Judicial Politics, Chief Justice Roberts's Legacy, and the National Federation of Independent Business V. Sebelius Decision

By White, Brandon | Justice System Journal, September 1, 2012 | Go to article overview

Judicial Politics, Chief Justice Roberts's Legacy, and the National Federation of Independent Business V. Sebelius Decision


White, Brandon, Justice System Journal


In one of the most anticipated decisions in its history, the Supreme Court upheld the constitutionality of the Patient Protection and Affordable Care Act (hereafter, the PPACA) in National Federation of Independent Business, et al. v. Sebelius, Secretary of Health of Human Services, et al, 2012 (hereafter NFIB v. Sebelius). Most legal analysis has focused on the majority opinion's decision to find the PPACA's individual mandate unconstitutional under the Commerce Clause but constitutional under the Taxing Power. This decision fundamentally changed constitutional jurisprudence concerning both the Commerce Clause and the Taxing Power. While there is no question this attention is warranted, what has been lost in discussion of the case is how Chief Justice John Roberts's landmark majority decision is an excellent example of pushing the issue back into the political arena. Moreover, the concurrence by Justice Ruth Bader Ginsburg and the dissenting opinion by Justice Antonin Scalia engage in a level of judicial activism that appears to have driven the chief justice to craft an opinion that seeks to preserve his view of the Supreme Court.1 The majority opinion is concerned with the role of the Supreme Court within the political system and as an impartial institution, and potentially with his own legacy as chief justice. Accordingly, the NFIB v. Sebelius case should be viewed in the vein of Marbury v. Madison (1803), both of which serve as examples of strategic judicial politics.

In the diverse literature on judicial politics, strategic behavior is seen as a necessary first step in maintaining the institutional legitimacy of the Supreme Court (Epstein, Knight, and Martin, 2004:178). The other approaches to explain judicial decision making, the attitudinal model and the legal model, must be examined and discarded in the instance of the majority opinion in NFIB v. Sebelius. The legal model contends that the law trumps politics before the Supreme Court and that justices are bound by their own precedents and other legal precepts (Richards and Kritzer, 2002). Since there were no direct precedents applicable to this case, the legal model is an inadequate explanation of the Court's decision here. All of the opinions in the case acknowledge that both the individual mandate and the Medicaid expansion raised new issues that the Supreme Court had not addressed before.2 As a result, there was no law to constrain the justices at the outset.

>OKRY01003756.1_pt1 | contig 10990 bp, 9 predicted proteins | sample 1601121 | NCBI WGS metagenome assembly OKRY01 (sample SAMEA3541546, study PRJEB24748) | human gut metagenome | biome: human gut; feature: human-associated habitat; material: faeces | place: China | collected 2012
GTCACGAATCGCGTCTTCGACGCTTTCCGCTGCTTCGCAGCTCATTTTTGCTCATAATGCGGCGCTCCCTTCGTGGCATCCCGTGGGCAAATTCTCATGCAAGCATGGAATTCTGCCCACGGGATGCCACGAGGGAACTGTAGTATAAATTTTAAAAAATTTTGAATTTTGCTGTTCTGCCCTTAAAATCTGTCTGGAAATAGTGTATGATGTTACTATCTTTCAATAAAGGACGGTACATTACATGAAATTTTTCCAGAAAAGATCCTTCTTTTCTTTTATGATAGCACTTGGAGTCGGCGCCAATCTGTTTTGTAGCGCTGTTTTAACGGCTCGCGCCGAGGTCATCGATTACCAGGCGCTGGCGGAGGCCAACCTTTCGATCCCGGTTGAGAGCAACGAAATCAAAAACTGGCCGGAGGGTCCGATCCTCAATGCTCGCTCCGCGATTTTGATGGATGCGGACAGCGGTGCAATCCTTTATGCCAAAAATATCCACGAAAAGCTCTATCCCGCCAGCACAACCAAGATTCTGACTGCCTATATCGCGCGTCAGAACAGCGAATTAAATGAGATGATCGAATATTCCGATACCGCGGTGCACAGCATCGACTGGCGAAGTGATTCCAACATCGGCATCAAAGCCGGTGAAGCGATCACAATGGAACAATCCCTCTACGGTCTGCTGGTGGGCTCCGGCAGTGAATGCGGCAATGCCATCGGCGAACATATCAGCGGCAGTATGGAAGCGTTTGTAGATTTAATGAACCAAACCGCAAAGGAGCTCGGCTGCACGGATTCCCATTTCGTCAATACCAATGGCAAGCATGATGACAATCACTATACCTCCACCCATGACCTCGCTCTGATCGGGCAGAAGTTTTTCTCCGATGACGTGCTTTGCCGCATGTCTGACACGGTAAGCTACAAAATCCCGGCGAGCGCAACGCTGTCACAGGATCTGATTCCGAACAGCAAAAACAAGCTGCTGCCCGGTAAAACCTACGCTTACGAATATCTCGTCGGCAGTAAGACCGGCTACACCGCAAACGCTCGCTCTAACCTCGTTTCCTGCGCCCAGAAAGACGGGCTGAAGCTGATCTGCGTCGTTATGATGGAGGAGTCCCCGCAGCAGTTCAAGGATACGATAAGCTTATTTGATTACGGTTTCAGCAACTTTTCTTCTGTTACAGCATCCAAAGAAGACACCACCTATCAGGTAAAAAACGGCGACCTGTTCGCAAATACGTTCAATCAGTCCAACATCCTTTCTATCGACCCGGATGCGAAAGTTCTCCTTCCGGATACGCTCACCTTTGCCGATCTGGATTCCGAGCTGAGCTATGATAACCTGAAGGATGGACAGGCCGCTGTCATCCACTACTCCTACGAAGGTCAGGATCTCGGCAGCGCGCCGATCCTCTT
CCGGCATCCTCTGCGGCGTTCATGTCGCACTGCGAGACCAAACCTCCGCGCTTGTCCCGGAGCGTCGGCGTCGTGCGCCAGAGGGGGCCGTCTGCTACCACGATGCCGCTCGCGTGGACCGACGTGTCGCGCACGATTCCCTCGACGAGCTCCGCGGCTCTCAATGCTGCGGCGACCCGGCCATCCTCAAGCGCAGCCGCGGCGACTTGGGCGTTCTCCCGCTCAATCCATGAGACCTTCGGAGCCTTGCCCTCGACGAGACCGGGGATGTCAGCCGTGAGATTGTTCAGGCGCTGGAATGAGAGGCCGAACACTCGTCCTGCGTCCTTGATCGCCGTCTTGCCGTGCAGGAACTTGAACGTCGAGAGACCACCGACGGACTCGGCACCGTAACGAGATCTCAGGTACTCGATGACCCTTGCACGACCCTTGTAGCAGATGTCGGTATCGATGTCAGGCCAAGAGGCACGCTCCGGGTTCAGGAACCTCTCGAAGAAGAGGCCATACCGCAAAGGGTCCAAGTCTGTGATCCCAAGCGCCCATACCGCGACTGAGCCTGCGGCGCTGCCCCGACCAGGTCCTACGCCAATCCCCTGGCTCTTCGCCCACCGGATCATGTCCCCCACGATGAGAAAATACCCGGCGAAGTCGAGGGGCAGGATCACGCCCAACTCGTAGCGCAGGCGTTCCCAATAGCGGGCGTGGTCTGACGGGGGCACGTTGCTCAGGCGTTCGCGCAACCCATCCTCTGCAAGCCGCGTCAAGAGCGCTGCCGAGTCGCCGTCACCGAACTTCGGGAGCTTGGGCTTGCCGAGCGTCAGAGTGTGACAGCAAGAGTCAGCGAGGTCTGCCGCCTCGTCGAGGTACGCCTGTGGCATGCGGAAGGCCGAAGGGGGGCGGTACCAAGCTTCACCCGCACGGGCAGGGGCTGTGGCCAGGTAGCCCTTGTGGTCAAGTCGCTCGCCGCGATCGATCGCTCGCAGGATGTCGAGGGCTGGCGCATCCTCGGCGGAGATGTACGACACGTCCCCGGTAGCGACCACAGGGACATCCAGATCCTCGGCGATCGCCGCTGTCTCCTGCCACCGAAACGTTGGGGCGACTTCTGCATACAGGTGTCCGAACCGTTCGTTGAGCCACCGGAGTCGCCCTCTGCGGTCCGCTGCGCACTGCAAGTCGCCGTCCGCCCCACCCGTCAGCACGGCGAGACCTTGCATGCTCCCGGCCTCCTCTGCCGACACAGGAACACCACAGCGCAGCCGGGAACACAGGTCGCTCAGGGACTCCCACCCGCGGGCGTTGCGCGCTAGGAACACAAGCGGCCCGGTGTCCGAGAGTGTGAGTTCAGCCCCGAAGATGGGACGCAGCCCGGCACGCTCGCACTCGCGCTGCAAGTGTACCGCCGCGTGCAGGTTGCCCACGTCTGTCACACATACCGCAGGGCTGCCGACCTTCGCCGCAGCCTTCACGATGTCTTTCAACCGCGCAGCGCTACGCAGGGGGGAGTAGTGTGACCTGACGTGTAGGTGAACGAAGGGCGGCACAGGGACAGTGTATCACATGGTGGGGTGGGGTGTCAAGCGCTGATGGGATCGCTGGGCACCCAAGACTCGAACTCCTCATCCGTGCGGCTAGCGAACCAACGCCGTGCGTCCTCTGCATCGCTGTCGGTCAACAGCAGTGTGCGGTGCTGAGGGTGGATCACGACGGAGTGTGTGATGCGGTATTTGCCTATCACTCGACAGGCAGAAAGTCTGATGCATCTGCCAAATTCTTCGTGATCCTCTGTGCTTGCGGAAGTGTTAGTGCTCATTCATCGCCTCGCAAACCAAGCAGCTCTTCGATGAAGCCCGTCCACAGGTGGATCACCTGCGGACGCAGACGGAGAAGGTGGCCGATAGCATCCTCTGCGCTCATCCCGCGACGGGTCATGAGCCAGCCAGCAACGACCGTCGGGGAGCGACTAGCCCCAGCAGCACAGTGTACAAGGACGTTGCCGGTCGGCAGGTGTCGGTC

The attitudinal model, on the other hand, asserts that the Supreme Court is seen as a group of justices who use the cases to advance their own public-policy preferences without regard for other institutions and even the law itself (Segal and Spaeth, 1993). This Legal Note asserts that the concurring and dissenting opinions in NFIB v. Sebelius are a perfect example of the attitudinal model. For example, in the concurring opinion, Justice Ginsberg acknowledges the revolutionary nature of the individual mandate when she writes: "To make its chosen approach work, however, Congress had to use some new tools, including a requirement that most individuals obtain private health insurance" (NFIB, at 2612). This new tool suggested by Justice Ginsberg is exactly what the dissenters saw as the problem: "These parts of the Act [provisions concerning the individual mandate and the provisions concerning the Medicaid expansion] are central to its design and operation, and all the Act's other provisions would not have been enacted without them" (NFIB, at 2643). Consequently, both the concurring and dissenting opinions engage in judicial activism. The concurring opinion engages in activism for asserting that the necessity and uniqueness of the problems posed by health care justify the use of this new tool. Appositionally, the dissenting opinion asserts, without any proof, that Congress would not have enacted the other parts of the law without the two major provisions found to be unconstitutional, while it goes out of its way to overrule a legislative enactment by a coequal branch. …

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